Do I NEED a reducer for the LEDs?

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Apr 29, 2017
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Orange County CA
So one of the running/brake lights in the tail hatch of my 2002 Sienna burnt out so obviously I had to get in there to replace it. A minor annoyance dealing with the trim as opposed to the more outer set of lights. Also for some time now the red of the red lens has been fading a little bit and the light was starting to drift a little more toward a pink hue as opposed to real red.

So while I was at the auto parts store getting a replacement bulb I noticed RED 7443 LEDs. Also some nice white 921s for the backup lights. So now they are all on board in all my rear running/brake and backup lights.
However, as you have probably already guessed from the title, I did not wire in voltage reducer.

The reason I did not do that is because I did not think about it until after the fact.
I had previously, for over three years now, been running LED turn signal lights in the rear and I knew something had to be wired in if I also wanted to run them simultaneously in the front. So I just stuck to the rear for those. But something regarding that and the wiring popped into my head with this job, but not until after I had it completed and all put back together.

So, did I screw up and if so what is the likely result?
I mean do the LED bulbs just get too much juice and eventually burn out much quicker or is there the possibility of any damage to my electrical system in general or just what?
Thanks in advance.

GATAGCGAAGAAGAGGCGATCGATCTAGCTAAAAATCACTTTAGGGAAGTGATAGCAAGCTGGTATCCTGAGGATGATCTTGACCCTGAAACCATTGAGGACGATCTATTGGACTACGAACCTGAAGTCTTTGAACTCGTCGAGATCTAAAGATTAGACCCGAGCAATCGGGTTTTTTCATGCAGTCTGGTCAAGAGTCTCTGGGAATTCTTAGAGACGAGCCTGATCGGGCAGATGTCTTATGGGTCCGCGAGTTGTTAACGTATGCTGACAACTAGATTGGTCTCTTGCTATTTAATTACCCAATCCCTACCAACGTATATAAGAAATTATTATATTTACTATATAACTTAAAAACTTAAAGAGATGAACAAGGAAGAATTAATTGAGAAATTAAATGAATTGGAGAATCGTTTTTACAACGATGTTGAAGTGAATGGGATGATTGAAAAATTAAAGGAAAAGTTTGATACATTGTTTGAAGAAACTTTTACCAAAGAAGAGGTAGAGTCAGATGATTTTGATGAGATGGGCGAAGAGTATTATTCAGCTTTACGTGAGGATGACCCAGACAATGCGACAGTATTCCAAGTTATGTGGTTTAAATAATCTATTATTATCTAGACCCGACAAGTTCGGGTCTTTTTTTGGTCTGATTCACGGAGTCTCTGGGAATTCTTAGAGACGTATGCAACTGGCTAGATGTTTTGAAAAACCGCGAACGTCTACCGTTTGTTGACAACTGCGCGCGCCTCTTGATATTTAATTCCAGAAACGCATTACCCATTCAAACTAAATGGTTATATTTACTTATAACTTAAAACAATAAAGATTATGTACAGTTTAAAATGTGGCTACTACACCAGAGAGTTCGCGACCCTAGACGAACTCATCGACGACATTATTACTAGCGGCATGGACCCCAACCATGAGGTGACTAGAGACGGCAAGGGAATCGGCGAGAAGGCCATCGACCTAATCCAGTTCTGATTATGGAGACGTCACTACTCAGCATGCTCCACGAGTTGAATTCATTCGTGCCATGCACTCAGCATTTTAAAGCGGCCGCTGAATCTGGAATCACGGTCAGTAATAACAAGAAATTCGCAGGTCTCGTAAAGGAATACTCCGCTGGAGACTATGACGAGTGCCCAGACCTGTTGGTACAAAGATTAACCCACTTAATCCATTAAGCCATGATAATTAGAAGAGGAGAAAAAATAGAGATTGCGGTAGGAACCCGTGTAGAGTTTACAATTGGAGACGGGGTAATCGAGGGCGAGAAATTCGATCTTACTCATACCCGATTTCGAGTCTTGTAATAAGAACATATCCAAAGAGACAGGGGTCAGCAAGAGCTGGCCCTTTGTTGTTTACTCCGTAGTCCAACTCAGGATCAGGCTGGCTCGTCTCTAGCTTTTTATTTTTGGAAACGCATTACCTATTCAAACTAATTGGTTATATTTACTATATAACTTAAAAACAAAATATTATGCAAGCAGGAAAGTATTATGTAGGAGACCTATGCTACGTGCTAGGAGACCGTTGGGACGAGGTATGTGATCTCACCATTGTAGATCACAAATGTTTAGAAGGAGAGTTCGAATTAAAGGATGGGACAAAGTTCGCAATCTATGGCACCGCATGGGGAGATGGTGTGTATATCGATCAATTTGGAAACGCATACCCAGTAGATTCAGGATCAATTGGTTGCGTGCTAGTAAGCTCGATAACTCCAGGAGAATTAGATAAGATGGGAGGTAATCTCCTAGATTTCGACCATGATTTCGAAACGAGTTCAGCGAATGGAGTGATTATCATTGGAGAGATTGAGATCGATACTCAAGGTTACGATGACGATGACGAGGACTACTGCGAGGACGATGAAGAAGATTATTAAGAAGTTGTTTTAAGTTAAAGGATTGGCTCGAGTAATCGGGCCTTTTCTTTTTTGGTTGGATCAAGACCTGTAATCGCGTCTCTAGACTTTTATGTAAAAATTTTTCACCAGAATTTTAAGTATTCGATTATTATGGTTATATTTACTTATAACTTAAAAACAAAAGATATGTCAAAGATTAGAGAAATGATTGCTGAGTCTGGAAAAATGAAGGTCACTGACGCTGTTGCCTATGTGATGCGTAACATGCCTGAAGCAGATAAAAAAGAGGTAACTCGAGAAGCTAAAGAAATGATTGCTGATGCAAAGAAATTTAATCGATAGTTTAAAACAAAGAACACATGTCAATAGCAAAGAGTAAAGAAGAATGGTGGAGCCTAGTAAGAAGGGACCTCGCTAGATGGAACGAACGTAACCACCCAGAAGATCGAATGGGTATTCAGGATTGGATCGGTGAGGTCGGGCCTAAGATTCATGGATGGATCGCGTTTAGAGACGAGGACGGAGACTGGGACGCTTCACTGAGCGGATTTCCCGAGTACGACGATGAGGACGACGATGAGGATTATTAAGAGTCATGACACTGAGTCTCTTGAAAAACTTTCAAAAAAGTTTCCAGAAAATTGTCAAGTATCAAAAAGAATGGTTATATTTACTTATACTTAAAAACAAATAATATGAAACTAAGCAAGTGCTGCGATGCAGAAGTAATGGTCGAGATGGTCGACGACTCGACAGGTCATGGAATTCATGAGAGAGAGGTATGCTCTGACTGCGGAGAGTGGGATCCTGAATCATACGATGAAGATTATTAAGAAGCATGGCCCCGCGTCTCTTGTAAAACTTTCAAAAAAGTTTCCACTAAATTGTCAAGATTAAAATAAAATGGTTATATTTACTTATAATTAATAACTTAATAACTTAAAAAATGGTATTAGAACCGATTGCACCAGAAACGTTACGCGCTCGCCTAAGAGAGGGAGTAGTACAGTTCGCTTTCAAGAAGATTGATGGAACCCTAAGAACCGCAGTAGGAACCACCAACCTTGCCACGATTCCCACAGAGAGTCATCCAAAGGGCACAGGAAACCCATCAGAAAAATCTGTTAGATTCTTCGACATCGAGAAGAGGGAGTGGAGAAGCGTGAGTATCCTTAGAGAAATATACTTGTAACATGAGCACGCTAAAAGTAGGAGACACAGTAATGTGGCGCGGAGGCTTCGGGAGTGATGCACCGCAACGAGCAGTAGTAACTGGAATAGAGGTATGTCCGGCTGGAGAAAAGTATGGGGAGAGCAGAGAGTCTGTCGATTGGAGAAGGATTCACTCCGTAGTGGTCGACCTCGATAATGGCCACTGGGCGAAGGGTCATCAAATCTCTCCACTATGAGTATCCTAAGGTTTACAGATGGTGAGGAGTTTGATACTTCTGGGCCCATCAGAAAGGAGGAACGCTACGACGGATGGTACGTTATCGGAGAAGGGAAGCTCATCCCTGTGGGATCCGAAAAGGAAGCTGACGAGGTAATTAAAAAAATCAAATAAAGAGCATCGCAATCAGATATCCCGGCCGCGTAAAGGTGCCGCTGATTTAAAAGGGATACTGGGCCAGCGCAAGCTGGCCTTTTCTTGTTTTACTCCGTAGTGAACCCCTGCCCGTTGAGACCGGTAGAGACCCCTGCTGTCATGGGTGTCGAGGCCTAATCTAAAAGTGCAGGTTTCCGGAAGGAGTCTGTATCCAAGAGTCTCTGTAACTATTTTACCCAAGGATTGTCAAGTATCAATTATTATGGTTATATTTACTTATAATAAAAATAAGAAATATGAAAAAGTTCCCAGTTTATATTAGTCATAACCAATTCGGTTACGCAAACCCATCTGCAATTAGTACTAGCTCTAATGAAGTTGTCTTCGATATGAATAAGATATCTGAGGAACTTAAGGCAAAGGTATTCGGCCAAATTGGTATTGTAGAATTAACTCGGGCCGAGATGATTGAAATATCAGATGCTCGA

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Feb 6, 2021
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1,314
They probably have a voltage regulator in them. I don't think that anyone would sell led bulbs for cars without a voltage regulator. I could be wrong
 
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So one of the running/brake lights in the tail hatch of my 2002 Sienna burnt out so obviously I had to get in there to replace it. A minor annoyance dealing with the trim as opposed to the more outer set of lights. Also for some time now the red of the red lens has been fading a little bit and the light was starting to drift a little more toward a pink hue as opposed to real red.

So while I was at the auto parts store getting a replacement bulb I noticed RED 7443 LEDs. Also some nice white 921s for the backup lights. So now they are all on board in all my rear running/brake and backup lights.
However, as you have probably already guessed from the title, I did not wire in voltage reducer.

The reason I did not do that is because I did not think about it until after the fact.
I had previously, for over three years now, been running LED turn signal lights in the rear and I knew something had to be wired in if I also wanted to run them simultaneously in the front. So I just stuck to the rear for those. But something regarding that and the wiring popped into my head with this job, but not until after I had it completed and all put back together.

So, did I screw up and if so what is the likely result?
I mean do the LED bulbs just get too much juice and eventually burn out much quicker or is there the possibility of any damage to my electrical system in general or just what?
Thanks in advance.
My understanding is that the resistors are used mainly so the signals won't hyperflash (i.e. flash really quickly).

I have resistors in my front turn signals, but in only one rear turn signal, because the other one didn't seem to need it to prevent hyperflash.

I do not have resistors in the running lights or any other bulb that doesn't flash.
 
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There's several reasons you might need an extra resistor and it all depends on the setup you're dealing with.

One issue might be that the leds pass too much current, so you need a resistor in series to limit the power draw. Not an issue if you buy finished bulbs or assemblies.

Another might be that the car tries to push a small current through the bulbs when they are off to check the circuit continuity. This won't be enough to light an incandescent but it might be enough to light leds dimly. You need a resistor in parallel to fix this so the current finds a path to ground.

Another issue can be that you get errors while the lights are on because the current passed is lower than expected. Again, resistor in parallel solves this.
 

MichaelRS